When I lent my services to a collegue who was working on a film about 12 years ago, I was introduced to the world of cnc. I remember watching this huge machining centre milling out a slab of mdf and turning it into a fantastic set of gears. I knew that it would have taken me hours to achieve the same thing with traditional power tools. I decided then that I would invest in a cnc router for my own business Oxenham Design. At that time I could turn on a computer, but even to check email seemed like a crazy set of operations. I persevered and learned every piece of relevant software I could get my hands on. I am now fortunate enough to be using Vectric's ASPIRE software, and Techno cnc routers, which has helped us to create some amazing projects, both in part, or in full. I thought that this blog would be a great place to share "behind the scenes" adventures with the software, materials and equipment we use, as well as the projects we build.

Monday, 26 September 2011

The money pile grows!

On Sunday, we de-molded the small pile of change we made on Saturday. It came out really good actually. Because the coins were hot glued together, and the undercuts were filled with clay, I was to scared to move the mold to the vacuum chamber for de-gassing in fear I might open up a seam in the original and have coins get trapped in the liquid rubber. So we just left it on its own to de-gas. I was anticipating a few air bubbles around some of the edges, but there were none. Everyone gets lucky sometimes! After that Jody moved onto casting 15 piles of coins from this mold. The next step was to lay all 15 piles out, glue them to a backer board and fill all those new undercuts so the new rubber wouldn't creep where I didn't want it. We were able to de-mold this new rubber today at around noon. I could tell it should have been left a bit longer as it didn't want to release all that easily, but I needed a volume measurement to see how much resin we actually needed as opposed to what the math led us to believe. I was pretty close at 5.5 cups, but the actual volume was 5. This means we would order a 5 gallon kit, which is actually 5 gallons of part A, and 5 gallons of part B, for a total of 10 gallons. And a little left over. It's handy stuff to have around.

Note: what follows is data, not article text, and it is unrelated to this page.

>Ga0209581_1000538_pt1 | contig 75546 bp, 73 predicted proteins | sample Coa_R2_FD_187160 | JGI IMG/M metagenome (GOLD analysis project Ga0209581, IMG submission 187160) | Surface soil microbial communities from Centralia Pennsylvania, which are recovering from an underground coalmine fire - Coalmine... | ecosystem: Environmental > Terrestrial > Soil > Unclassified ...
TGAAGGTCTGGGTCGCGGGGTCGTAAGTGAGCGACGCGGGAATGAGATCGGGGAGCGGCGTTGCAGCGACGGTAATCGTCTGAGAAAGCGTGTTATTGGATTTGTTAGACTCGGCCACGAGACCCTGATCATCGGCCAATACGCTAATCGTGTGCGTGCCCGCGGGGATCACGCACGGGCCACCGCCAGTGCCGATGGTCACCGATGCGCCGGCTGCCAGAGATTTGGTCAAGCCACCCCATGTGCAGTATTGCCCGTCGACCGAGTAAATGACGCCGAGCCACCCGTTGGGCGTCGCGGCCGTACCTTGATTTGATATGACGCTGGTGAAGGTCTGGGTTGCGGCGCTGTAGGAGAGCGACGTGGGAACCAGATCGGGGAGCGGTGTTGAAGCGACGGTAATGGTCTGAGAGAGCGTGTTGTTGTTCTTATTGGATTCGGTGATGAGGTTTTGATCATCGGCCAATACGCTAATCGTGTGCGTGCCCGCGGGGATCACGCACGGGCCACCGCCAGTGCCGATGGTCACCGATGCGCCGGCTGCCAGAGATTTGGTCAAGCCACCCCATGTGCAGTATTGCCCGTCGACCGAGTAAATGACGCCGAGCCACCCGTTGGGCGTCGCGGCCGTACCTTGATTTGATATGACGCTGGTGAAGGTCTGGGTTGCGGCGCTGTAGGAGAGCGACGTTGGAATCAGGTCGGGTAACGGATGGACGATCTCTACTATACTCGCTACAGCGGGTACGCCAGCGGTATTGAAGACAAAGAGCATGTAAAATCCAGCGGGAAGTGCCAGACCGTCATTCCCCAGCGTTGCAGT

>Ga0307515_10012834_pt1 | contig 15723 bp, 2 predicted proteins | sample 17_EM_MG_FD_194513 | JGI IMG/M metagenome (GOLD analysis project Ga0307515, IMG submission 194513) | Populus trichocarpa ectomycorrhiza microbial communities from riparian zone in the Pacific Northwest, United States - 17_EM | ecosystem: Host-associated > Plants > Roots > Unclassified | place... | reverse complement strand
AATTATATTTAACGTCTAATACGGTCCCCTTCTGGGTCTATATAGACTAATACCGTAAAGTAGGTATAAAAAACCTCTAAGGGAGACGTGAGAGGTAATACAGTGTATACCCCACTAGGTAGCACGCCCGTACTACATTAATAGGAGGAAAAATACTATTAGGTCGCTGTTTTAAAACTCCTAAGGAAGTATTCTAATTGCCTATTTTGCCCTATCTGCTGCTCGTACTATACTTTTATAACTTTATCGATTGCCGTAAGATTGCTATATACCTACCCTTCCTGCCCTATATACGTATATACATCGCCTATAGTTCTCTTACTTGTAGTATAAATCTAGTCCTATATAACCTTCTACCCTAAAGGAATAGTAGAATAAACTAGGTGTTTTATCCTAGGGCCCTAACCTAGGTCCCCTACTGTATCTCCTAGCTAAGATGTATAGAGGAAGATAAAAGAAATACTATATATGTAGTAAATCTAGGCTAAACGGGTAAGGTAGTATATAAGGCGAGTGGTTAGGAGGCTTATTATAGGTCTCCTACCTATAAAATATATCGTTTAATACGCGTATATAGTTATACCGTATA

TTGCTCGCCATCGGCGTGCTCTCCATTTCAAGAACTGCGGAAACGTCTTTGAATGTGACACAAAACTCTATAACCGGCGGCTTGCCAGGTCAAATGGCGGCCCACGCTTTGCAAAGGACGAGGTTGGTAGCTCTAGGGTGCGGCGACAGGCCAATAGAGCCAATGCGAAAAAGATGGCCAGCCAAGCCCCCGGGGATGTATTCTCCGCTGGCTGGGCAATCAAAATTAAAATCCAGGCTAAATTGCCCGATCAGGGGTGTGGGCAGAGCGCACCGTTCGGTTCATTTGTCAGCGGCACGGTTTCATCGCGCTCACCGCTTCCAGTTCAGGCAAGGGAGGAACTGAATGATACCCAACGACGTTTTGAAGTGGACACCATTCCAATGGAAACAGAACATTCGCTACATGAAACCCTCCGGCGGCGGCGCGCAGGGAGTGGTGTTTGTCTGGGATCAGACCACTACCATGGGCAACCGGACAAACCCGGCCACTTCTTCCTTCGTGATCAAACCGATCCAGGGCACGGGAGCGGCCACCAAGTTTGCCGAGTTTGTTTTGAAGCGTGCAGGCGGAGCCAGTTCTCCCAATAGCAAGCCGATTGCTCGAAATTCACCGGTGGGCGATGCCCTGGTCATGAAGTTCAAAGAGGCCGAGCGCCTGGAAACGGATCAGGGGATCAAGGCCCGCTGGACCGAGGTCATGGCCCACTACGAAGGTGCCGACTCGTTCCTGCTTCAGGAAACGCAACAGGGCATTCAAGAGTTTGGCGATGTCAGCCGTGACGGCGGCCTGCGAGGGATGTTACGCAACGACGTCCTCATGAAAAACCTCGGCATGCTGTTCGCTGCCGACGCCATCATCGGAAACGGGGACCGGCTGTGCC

So with Jody out picking the resin up, I had to pickup the materials for the coin mound structure. I was able to break down some of the parts in Aspire for a better sheet yield, so I got all the parts onto 2 sheets of 5/8" plywood.

When I first got notified about this job, I modeled a quick computer render of what the piles dimensions would be. After I had the final model sizes in the computer, I spent Sunday evening sculpting the computer model into a more shapely lump.
Once I was happy with the lump, I added a flange to the base for when I slice it, this will give me a flat plane on which to lie everything in the computer.

Next I sliced the file into polylines which will become the ouline shapes of the ribs I will cut on our Techno cnc.

Once the ribs and back of the model were generated, I exported these as DXF's into Aspire, and added a few lines to make the final ribs for cutting.

 I also laid out a half circle arc for the front of the lump, and cut in pockets so the ribs would slot into the half circle ring and the back. It took about 40 minutes to cut both sheets up, and about 40 minutes to assemble it all.

 First thing tomorrow I will cover this lump in wire lathe, and we can start to get the coin sheets attached. I am really hoping by the end of day the whole mound will be silver. Lets keep our fingers crossed!

On a quick note, each small pile contained $15.25 worth of coins. Each large sheet was made from 15 small piles plus an additional $4 in filler coins. We will use around 20 large sheets totaling a real coin total of  $4655.00 worth of quarters and dollar coins!!!

No comments:

Post a Comment